Saturday, December 13, 2008

Quicksand (2003)

The workaholic head of the compliance section of a New York bank flies to Monaco to investigate unusual deposits from an offshore bank and meets a down-on-his-luck international film star who has become embroiled in criminal activities.

To be honest, don't let the credentials fool you: directed by John MacKenzie and starring Michael Keaton and Michael Caine this is nevertheless just an average (and very predictable) late night thriller.

Natalia Vodianova

Species (1995)

A group of four specialists are given the task of tracking down Sil. "She" is part human, part alien, beautiful, strong, very dangerous and desperate to mate with a human.

I'd suggest to avoid this one unless you're desperate and have nothing better to do...

Maria Full of Grace (2004)

In a small village in Colombia, the pregnant seventeen years old Maria (Catalina Sandino Moreno) supports her family with her salary working in a floriculture. She is fired and with a total lack of perspective of finding a new job, she decides to accept the offer to work as a drug mule, flying to USA with sixty-two pellets of cocaine in her stomach. Once in New York, things do not happen as planned.

If you haven't seen it yet: I can recommend this movie! Don't let the synopsis scare you away, the movie is much less harrowing than the average CSI episode. Moreover, it is made with a simple realism, and in the end it is the story of a woman's emancipation.

Bettie Page in memoriam

Kate Moss irrégulière

Thursday, December 11, 2008

Jonathan Lethem: The Fortress of Solitude

Dylan Ebdus is a white kid on a black-and-brown street. As he struggles through public school in 1970s Brooklyn, he is "yoked"--put in a headlock--and frisked for change on a daily basis. Testing into a good Manhattan school, he steps into a long-lasting role: vulnerable among street kids, he's street-smart compared to his new, privileged pals, and loathes himself as a poseur with both crowds. When he finds a ring that grants the power of flight, he's afraid to use it, but his black friend, Mingus, is not. They try their hand at crime fighting, but like many teenage endeavors, the project fizzles out. Lethem is a tremendous writer, and in the first half he uses magnificent language to capture the complexity of a child's worldview. When he jump-cuts to Dylan's adulthood, however, his switch to a more conventional narrative style is disappointing. The story regains momentum when Dylan rediscovers the ring and a new power it offers, then returns to his old street and ponders a sacrifice: whether to give the ring to the boy who yoked him the most. Lethem explores many avenues: the origins of gentrification, the development of soul music, the genealogy of graffiti, the seeds of the crack epidemic. The different concepts converge in the closing pages, but this often-excellent novel labors under the weight of its ambition. Keir Graff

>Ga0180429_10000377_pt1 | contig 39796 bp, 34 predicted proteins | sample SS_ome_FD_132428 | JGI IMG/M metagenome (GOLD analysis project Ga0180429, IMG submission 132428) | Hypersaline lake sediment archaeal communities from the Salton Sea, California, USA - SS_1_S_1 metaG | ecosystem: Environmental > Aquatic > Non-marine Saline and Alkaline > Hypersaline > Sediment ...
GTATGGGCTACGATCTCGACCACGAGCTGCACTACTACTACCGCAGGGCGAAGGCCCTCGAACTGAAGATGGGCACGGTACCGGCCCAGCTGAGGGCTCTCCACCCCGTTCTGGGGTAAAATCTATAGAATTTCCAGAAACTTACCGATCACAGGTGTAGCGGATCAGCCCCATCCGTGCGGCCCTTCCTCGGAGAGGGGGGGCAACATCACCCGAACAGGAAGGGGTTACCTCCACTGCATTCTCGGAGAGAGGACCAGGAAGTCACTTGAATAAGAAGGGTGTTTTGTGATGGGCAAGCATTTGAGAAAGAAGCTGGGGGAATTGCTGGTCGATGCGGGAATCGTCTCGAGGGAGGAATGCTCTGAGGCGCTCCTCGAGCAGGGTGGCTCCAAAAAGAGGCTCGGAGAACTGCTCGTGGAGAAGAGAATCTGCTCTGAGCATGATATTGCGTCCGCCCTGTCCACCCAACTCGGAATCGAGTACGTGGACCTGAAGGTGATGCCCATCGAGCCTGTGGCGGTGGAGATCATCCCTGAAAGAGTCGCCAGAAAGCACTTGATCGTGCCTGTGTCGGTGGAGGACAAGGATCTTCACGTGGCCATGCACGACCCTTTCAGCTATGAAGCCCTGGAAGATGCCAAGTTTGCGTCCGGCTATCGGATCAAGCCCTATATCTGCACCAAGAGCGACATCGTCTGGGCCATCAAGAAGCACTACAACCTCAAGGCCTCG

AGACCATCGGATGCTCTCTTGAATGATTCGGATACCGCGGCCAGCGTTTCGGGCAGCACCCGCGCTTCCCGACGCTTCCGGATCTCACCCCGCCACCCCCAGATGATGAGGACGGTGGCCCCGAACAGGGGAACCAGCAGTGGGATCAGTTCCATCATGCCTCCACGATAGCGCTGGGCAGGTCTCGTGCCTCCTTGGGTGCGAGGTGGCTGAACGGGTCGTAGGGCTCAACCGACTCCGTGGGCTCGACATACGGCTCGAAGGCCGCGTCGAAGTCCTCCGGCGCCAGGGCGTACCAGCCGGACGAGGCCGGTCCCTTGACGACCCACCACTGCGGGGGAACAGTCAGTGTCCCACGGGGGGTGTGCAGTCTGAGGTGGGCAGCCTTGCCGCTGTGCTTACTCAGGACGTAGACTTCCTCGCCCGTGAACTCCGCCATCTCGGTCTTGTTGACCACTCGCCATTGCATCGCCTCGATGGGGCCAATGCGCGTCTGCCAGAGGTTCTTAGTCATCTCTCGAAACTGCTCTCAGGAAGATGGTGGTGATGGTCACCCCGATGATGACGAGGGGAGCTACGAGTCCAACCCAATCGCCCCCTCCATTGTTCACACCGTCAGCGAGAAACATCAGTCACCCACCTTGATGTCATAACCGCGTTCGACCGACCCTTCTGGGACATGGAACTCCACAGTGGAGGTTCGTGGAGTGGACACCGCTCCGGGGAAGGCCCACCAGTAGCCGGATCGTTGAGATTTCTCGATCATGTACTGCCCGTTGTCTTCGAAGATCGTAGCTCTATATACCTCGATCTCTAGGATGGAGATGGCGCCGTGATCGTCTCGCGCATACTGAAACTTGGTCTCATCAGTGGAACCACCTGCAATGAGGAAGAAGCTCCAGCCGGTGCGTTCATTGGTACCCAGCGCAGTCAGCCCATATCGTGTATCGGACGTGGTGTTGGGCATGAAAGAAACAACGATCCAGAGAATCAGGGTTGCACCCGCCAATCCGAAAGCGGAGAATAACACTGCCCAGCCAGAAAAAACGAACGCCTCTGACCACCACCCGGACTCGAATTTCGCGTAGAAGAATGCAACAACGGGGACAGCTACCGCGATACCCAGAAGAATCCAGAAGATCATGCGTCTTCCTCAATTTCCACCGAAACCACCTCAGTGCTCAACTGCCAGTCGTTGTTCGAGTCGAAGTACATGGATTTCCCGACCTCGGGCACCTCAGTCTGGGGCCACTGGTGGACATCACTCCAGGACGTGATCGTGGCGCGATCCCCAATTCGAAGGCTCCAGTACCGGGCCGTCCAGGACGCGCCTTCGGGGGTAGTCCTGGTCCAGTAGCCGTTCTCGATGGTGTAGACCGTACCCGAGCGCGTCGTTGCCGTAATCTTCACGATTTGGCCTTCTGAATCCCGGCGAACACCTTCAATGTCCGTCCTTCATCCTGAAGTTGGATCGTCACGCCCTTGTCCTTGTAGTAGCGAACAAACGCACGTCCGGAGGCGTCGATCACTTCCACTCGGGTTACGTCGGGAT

Copyright © American Library Association. All rights reserved